Note: During the current “stay-at-home” mandates and other restrictions in place across the country, I am diving back into 11 years of posts, articles, and reviews across my different websites to bring back timely information for today.
In the hyperactive world we live in today, you’re either going forward or going backwards – but you’re never standing still.
Based on that premise, a lot of organizations, churches included, are going backwards.
Historically, organizational leaders didn’t have to worry about fundamental paradigm shifts. They could safely assume that their basic business model, their way of doing things, would last forever. Over the last few decades, that thought has not only gone by the wayside, it’s been blown to the side of the road by in increased speed of, well, life.
In the case of the church, the paradigm was loyal pew-warmers who showed up each week, sat passively through the same unvarying service, dropped five dollars into the offering plate as it passed, and politely shook the pastor’s hand as they headed off for Sunday lunch.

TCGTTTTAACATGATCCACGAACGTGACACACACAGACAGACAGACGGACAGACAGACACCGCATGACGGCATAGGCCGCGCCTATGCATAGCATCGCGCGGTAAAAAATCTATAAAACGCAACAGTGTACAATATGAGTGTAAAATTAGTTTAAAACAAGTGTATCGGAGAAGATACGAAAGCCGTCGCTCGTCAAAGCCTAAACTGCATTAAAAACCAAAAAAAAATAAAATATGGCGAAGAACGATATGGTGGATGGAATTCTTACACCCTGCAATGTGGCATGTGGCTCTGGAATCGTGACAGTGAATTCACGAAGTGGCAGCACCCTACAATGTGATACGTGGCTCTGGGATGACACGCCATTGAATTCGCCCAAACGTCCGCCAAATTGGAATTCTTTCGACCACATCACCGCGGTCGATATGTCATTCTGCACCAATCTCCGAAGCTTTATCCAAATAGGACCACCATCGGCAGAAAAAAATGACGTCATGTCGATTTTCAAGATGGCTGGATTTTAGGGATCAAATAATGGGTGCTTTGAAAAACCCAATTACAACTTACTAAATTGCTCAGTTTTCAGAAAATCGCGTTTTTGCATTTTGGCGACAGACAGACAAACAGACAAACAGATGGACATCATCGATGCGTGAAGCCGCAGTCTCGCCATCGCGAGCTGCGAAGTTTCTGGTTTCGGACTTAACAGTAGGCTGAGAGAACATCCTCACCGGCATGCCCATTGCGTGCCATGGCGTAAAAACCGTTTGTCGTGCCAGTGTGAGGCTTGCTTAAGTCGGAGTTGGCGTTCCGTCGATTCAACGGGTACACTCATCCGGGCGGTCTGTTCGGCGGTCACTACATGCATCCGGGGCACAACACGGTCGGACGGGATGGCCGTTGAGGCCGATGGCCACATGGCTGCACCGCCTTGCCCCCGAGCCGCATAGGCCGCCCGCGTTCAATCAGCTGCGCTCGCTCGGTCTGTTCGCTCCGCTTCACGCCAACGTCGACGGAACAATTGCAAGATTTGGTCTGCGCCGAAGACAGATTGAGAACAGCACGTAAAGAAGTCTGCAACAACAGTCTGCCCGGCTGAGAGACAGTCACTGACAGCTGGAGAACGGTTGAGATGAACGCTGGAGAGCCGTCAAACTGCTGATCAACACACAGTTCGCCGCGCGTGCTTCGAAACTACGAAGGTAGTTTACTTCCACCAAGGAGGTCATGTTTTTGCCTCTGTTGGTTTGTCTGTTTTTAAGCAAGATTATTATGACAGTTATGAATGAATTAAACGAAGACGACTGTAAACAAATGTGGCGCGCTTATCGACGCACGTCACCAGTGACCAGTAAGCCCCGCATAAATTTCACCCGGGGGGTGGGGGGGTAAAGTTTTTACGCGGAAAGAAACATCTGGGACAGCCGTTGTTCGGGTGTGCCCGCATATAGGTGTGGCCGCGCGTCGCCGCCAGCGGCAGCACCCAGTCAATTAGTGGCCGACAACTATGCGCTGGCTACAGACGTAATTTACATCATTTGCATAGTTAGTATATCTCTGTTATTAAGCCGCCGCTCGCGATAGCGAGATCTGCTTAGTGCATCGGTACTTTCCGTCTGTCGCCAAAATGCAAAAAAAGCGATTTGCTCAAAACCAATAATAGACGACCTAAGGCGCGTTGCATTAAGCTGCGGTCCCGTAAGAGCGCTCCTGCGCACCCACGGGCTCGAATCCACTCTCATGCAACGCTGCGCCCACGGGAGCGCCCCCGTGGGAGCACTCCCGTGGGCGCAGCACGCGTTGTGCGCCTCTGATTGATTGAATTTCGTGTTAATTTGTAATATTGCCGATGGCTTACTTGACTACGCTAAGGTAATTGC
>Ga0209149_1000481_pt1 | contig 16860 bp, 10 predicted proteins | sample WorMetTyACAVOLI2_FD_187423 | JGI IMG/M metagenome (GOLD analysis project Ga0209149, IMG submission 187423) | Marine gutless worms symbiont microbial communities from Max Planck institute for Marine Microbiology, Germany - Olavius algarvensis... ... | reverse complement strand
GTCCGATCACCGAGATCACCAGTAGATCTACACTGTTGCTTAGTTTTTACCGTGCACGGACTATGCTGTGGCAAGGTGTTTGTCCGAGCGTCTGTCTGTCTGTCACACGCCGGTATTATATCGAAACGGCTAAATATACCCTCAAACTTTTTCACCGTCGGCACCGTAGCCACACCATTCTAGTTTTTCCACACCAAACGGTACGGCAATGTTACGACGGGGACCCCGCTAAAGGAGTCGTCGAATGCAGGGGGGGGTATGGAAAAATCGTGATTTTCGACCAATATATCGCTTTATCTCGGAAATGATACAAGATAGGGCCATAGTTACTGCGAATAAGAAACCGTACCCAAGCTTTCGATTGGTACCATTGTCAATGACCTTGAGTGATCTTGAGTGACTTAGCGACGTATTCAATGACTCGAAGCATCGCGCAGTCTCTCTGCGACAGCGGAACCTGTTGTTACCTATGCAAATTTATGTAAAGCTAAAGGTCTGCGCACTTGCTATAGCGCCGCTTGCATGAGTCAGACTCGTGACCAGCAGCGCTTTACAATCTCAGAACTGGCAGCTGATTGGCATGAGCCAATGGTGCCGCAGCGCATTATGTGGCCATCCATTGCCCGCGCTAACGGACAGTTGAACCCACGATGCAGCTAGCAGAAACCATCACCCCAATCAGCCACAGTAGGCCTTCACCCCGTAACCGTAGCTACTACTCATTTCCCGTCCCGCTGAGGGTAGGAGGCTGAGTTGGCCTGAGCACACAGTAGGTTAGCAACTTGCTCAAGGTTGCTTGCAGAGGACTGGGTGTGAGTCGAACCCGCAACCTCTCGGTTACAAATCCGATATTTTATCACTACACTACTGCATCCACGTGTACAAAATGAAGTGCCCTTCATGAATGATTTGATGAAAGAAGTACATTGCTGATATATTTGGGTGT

Repeat next week.
But as we have found out over the last few
decades weeks, organizational models aren’t eternal. Increasingly, we have witnessed profound paradigm shifts in the world of business, where rigid adherence to one particular model causes the organization to atrophy when its model no longer works – or at least, works well.
What’s true for the world of physics works in the world of organizations as well – over time, entropy increases. As Gary Hamel writes in What Matters Now:
Visionary leaders pass the baton to steadfast administrators who milk the legacy business but fail to reinvent it. The bureaucrats extrapolate but they don’t rejuvenate. As the years pass, the mainspring of foresight and passion slowly unwinds. The organization gets better but it doesn’t get different, and little by little it surrenders its relevance.
Recognize the Church anywhere in that statement? Better yet, do you recognize your church in that statement?
As Christianity has become institutionalized it has become encrusted with elaborate hierarchies, top-heavy bureaucracies, highly specialized roles, and reflexive routines.
Your church won’t regain its relevance until leaders chip off those calcified layers and rediscover its sense of mission.
Inspired by Gary Hamel’s What Matters Now as part of my research in preparation for a presentation at WFX Atlanta 09/19/12